Rutgers alums suspend donations citing antisemitism concerns

Marvin and Eva Schlanger contributed regularly to New Jersey’s flagship university. But concerns about the treatment of an Orthodox Jewish law school student raised concerns.

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For years, Marvin and Eva Schlanger funded educational institutions and other organizations, including WHYY, through their nonprofit, the Eva and Marvin Schlanger Family Foundation.

Over the last decade, the foundation has given more than $130,000 to Rutgers alone, according to tax filings.

But as of Wednesday, the couple decided to withhold their contributions to New Jersey’s flagship public university, citing the university’s lack of response to antisemitism on campus.

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The Schlangers earned their undergraduate and graduate degrees at public schools; Rutgers University and the University of Massachusetts, respectively.

“Eva and I are very proud of the fact that we got our total education in the public schools,” Marvin Schlanger said. “We were concerned that the administration did not do everything they could to defend a particular Jewish student on campus that needed due process.”

Schlanger was referring to Yoel Ackerman, a first year student at Rutgers School of Law-Newark. According to Jewish Link, Ackerman is accused of “defaming” a Palestinian student who shared an Instagram video about the Israel-Hamas war with the Student Bar Association.

Ackerman told the media outlet that the video contained misinformation and accused Israel of staging the Oct. 7 attack and claimed that Hamas was not responsible for the more than 1,400 Israelis killed that day.

Schlanger doesn’t know Ackerman and has not reached out to him, but said he has followed the situation online. He said it looked like Ackerman was singled out because he was Jewish and called the administrative process used to remove Ackerman from the Student Bar Association “a kangaroo court.”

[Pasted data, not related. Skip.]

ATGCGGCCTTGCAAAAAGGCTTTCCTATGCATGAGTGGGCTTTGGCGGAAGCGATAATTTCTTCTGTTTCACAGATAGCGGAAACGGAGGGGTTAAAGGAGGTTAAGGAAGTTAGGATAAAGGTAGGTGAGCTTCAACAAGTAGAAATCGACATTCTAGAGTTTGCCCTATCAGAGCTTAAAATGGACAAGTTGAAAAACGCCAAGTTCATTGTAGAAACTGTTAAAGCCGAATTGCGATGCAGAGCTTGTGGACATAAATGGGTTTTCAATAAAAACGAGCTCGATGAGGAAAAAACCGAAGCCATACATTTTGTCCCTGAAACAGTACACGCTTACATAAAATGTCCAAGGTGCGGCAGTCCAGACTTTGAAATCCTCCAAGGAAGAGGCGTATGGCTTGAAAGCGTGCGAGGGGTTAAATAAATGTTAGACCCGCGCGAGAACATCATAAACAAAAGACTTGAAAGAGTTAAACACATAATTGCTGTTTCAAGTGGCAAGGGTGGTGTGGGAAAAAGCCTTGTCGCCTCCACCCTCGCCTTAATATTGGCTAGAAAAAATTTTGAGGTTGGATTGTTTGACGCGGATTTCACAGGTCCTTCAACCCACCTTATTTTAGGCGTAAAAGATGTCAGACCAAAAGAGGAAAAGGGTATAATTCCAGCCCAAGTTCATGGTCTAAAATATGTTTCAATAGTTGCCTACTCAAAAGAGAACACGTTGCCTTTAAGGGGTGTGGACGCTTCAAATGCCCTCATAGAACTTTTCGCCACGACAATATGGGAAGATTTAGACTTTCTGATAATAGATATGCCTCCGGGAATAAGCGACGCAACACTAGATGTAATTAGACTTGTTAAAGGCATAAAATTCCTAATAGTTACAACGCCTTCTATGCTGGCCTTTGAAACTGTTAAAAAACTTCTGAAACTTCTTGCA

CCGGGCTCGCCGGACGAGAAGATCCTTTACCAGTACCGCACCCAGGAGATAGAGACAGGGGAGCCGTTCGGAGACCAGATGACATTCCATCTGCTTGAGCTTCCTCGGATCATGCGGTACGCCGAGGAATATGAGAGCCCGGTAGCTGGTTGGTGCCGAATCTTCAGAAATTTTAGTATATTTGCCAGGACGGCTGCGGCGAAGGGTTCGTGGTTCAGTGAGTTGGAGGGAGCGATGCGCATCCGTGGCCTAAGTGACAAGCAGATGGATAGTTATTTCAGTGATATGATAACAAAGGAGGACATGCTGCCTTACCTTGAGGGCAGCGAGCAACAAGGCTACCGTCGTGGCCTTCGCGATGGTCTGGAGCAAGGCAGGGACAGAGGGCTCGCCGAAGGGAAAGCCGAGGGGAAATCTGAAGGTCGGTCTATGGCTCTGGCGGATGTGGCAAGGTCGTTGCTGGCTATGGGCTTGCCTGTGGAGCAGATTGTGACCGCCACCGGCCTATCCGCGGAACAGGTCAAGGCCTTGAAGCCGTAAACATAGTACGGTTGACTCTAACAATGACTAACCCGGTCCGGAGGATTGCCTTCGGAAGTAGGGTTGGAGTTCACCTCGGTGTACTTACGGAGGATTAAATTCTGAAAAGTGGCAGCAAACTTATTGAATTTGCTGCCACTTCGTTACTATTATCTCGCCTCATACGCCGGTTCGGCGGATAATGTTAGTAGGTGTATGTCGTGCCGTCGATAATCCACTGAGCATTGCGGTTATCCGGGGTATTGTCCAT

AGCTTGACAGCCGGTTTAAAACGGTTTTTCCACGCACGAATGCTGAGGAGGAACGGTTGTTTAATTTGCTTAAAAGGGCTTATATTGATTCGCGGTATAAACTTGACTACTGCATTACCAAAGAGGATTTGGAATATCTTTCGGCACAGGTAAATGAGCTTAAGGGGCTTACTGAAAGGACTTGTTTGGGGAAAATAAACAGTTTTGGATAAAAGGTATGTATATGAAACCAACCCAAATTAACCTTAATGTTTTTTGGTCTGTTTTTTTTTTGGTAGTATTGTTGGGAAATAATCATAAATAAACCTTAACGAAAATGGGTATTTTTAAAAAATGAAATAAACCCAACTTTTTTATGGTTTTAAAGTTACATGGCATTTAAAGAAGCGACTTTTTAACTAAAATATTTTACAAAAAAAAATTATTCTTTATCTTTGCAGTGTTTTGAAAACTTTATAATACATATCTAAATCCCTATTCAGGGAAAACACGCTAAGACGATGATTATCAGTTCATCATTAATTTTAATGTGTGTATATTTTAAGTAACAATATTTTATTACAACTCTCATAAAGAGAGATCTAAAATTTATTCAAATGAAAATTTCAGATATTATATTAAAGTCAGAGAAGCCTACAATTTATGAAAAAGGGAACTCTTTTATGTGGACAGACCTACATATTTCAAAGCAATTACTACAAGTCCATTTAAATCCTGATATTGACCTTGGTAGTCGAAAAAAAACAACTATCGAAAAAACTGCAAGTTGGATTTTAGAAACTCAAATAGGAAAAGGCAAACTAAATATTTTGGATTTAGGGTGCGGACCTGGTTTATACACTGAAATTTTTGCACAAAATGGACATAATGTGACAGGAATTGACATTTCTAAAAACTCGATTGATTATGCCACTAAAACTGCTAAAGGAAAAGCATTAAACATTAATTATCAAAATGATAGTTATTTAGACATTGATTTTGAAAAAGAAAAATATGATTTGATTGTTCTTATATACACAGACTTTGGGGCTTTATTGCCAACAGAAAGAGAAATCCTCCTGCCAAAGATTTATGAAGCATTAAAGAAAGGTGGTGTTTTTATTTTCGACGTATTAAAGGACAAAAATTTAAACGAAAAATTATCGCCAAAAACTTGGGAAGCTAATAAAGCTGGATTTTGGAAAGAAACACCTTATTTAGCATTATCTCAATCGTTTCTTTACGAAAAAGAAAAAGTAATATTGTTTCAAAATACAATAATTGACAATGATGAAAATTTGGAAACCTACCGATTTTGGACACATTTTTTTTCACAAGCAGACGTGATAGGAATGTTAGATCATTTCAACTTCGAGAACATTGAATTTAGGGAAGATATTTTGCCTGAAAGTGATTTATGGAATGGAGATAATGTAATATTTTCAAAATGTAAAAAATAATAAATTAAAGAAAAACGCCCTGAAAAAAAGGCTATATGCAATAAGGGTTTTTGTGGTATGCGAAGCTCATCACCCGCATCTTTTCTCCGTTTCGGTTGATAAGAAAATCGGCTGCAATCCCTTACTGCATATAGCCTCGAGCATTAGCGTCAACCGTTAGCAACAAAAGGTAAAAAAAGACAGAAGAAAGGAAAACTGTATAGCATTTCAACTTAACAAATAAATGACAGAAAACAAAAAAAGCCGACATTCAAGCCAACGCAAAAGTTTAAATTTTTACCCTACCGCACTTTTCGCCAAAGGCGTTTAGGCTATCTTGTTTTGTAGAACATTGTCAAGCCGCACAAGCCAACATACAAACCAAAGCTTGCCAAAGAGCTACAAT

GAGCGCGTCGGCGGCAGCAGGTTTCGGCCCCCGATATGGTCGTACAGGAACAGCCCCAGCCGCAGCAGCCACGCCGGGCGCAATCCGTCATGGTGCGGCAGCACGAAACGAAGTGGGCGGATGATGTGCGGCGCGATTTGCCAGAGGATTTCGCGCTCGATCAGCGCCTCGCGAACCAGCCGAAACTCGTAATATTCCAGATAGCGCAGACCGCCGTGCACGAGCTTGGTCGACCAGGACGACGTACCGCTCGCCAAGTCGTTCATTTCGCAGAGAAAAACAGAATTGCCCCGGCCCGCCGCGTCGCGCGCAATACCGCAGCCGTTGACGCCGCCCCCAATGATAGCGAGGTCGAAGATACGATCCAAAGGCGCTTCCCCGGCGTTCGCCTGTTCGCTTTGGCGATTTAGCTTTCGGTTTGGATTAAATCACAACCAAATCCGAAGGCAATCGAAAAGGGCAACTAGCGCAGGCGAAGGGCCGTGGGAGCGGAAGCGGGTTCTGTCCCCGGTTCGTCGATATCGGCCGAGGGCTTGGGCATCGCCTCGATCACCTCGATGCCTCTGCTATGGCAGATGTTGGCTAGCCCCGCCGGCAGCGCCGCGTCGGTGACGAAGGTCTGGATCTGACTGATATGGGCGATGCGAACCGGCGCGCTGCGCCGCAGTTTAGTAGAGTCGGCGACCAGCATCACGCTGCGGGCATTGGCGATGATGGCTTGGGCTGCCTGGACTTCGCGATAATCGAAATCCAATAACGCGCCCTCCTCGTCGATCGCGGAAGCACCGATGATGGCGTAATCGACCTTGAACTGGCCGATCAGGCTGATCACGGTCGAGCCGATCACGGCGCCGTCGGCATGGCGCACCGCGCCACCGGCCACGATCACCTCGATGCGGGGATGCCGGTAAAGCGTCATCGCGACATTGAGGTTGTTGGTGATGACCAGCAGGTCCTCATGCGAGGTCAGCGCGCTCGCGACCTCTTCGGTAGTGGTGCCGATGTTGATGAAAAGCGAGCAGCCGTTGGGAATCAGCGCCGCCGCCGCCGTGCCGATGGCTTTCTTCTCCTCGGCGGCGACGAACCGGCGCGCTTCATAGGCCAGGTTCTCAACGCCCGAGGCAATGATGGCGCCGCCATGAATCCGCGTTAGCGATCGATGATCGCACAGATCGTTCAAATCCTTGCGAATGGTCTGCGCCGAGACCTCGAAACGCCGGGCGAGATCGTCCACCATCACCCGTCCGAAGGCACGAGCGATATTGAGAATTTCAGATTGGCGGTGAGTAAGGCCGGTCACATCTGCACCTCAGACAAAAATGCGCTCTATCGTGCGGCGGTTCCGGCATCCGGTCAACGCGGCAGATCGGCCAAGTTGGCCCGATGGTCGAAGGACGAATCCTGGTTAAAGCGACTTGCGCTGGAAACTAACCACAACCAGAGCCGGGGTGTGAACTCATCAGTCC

“He did not get due process in that action and the administration has not responded to complaints about the lack of due process,” Schlanger said.

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WHYY News reached out to Ackerman’s lawyer, but did not hear back at the time of publication.

Rutgers spokeswoman Dory Devlin said the university is conducting an inquiry into the Newark chapter of the Student Bar Association following two student complaints.

The bar association was temporarily suspended, then reinstated, as the Rutgers-Newark Division of Student Affairs continued its investigation.

“When the university receives these types of complaints, an inquiry is conducted in accordance with university policy,” Devlin said. “During a pending inquiry, activities of a student organization may be suspended on an interim basis.”

Schlanger looked at the wave of big money donors that have stopped giving to educational institutions as “a pretty good model” to get the attention of Rutgers officials.

Rutgers joins a growing number of academic institutions, who are experiencing donor exits and funding losses since the Israel-Hamas conflict began.

In October, The University of Pennsylvania suffered a ‘mega donor revolt’, which included former U.S. Ambassador and longtime Penn donor Jon Huntsman, citing the school’s response to the Israel-Hamas war and concerns about antisemitism on campus.

Following pressure from the donor community, University President Liz Magil announced a university-wide plan to combat antisemitism.

Several donors, including the Wexner Foundation have also severed ties with Harvard University.

Schlanger said they wanted to send a message to the Rutgers donor community that they have  concerns and are taking action. So far, he has not heard back from the university.

Schlanger said they support everyone’s right to express themselves, but no one has the right to intimidate or threaten someone.

“Obviously, we’re concerned about all students on campus,” Schlanger said. “All students should be protected. We want to make sure all students are protected and feel safe and get the due process they’re entitled to, but this particular issue is related to a Jewish student.”

Devlin at Rutgers University, responding to the decision by Schlanger’s foundation to suspend donations, said “The university understands that donors make personal decisions about their support of the university, but we believe that it would be inappropriate to comment on those individual decisions.”

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